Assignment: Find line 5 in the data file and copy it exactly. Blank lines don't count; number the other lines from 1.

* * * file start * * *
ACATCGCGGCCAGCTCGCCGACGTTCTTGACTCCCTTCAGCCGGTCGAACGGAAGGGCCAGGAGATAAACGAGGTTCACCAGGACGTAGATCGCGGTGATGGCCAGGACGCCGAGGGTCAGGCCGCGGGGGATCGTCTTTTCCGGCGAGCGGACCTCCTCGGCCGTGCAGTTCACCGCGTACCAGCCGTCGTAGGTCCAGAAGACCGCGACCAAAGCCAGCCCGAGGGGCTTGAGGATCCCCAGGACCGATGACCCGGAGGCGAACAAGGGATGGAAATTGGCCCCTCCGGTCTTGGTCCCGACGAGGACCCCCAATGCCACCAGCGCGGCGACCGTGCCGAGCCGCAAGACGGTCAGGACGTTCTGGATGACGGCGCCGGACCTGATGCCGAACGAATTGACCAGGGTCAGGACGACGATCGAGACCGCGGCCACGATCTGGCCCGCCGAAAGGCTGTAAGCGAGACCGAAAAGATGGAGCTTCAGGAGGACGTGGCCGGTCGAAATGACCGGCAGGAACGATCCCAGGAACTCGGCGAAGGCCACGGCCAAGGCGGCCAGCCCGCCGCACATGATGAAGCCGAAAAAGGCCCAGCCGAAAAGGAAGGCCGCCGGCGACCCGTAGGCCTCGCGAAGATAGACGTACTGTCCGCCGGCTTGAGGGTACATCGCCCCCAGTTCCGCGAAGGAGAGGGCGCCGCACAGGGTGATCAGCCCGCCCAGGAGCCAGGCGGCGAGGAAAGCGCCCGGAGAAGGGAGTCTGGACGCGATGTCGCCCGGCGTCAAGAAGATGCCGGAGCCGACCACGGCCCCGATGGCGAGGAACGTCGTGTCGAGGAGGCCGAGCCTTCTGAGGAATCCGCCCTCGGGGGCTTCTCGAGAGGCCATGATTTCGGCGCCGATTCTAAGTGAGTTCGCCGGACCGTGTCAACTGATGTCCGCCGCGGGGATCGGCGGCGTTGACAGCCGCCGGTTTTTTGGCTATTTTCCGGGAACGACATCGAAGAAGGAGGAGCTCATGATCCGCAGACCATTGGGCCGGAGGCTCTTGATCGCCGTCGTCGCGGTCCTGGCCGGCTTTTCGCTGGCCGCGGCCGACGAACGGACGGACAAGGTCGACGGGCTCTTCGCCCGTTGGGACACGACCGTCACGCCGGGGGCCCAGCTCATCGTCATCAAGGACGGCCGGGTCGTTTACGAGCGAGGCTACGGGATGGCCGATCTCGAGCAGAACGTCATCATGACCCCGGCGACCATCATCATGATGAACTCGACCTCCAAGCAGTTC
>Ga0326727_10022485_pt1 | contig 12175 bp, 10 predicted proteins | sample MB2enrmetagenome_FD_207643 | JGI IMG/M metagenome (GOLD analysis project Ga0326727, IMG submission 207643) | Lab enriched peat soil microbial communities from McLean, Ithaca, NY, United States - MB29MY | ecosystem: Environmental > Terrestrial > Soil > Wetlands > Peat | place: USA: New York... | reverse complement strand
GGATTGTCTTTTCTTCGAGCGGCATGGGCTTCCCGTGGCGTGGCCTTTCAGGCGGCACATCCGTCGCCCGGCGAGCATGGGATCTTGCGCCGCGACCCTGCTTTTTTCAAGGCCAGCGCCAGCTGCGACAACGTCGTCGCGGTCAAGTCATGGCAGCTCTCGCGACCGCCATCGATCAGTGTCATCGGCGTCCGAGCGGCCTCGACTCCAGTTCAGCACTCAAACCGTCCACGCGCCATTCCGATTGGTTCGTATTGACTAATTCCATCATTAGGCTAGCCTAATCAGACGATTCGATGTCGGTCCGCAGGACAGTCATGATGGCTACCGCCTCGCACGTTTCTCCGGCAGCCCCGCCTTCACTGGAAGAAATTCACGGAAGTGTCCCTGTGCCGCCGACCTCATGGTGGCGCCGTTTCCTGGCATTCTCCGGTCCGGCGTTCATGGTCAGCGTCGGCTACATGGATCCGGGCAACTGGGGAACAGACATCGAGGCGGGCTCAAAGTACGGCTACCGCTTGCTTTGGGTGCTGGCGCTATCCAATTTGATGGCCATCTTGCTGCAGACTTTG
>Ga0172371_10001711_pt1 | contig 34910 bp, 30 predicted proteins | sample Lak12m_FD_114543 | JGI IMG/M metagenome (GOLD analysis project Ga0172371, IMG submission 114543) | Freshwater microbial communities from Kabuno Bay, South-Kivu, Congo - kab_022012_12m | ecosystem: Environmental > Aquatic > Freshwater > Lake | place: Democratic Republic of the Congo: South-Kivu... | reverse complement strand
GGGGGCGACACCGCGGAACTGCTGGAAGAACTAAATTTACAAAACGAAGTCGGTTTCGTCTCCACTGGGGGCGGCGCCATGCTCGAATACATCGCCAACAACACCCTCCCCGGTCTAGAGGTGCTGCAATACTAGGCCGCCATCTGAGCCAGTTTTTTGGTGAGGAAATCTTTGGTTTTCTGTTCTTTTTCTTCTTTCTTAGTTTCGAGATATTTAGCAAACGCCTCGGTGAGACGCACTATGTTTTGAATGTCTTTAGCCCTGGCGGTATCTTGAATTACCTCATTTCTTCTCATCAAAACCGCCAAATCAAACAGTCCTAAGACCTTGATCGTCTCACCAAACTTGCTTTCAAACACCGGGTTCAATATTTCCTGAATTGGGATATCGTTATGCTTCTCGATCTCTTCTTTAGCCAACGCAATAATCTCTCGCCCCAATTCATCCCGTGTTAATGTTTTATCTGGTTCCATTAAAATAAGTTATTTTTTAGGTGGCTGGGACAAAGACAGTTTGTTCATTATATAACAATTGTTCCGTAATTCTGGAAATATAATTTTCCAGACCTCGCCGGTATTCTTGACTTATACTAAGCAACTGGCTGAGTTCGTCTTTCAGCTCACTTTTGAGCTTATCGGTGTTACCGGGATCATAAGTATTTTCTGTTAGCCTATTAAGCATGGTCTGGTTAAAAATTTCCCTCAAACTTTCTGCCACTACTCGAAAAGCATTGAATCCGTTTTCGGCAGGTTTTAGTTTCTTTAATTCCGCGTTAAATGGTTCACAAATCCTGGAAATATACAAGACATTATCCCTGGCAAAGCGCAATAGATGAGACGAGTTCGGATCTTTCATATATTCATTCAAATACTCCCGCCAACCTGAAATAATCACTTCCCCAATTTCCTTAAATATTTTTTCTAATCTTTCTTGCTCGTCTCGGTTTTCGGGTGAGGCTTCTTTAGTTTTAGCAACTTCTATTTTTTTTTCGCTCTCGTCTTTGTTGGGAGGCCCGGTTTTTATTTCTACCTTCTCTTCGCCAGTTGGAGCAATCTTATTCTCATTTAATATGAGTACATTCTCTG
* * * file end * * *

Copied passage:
GGGGGCGACACCGCGGAACTGCTGGAAGAACTAAATTTACAAAACGAAGTCGGTTTCGTCTCCACTGGGGGCGGCGCCATGCTCGAATACATCGCCAACAACACCCTCCCCGGTCTAGAGGTGCTGCAATACTAGGCCGCCATCTGAGCCAGTTTTTTGGTGAGGAAATCTTTGGTTTTCTGTTCTTTTTCTTCTTTCTTAGTTTCGAGATATTTAGCAAACGCCTCGGTGAGACGCACTATGTTTTGAATGTCTTTAGCCCTGGCGGTATCTTGAATTACCTCATTTCTTCTCATCAAAACCGCCAAATCAAACAGTCCTAAGACCTTGATCGTCTCACCAAACTTGCTTTCAAACACCGGGTTCAATATTTCCTGAATTGGGATATCGTTATGCTTCTCGATCTCTTCTTTAGCCAACGCAATAATCTCTCGCCCCAATTCATCCCGTGTTAATGTTTTATCTGGTTCCATTAAAATAAGTTATTTTTTAGGTGGCTGGGACAAAGACAGTTTGTTCATTATATAACAATTGTTCCGTAATTCTGGAAATATAATTTTCCAGACCTCGCCGGTATTCTTGACTTATACTAAGCAACTGGCTGAGTTCGTCTTTCAGCTCACTTTTGAGCTTATCGGTGTTACCGGGATCATAAGTATTTTCTGTTAGCCTATTAAGCATGGTCTGGTTAAAAATTTCCCTCAAACTTTCTGCCACTACTCGAAAAGCATTGAATCCGTTTTCGGCAGGTTTTAGTTTCTTTAATTCCGCGTTAAATGGTTCACAAATCCTGGAAATATACAAGACATTATCCCTGGCAAAGCGCAATAGATGAGACGAGTTCGGATCTTTCATATATTCATTCAAATACTCCCGCCAACCTGAAATAATCACTTCCCCAATTTCCTTAAATATTTTTTCTAATCTTTCTTGCTCGTCTCGGTTTTCGGGTGAGGCTTCTTTAGTTTTAGCAACTTCTATTTTTTTTTCGCTCTCGTCTTTGTTGGGAGGCCCGGTTTTTATTTCTACCTTCTCTTCGCCAGTTGGAGCAATCTTATTCTCATTTAATATGAGTACATTCTCTG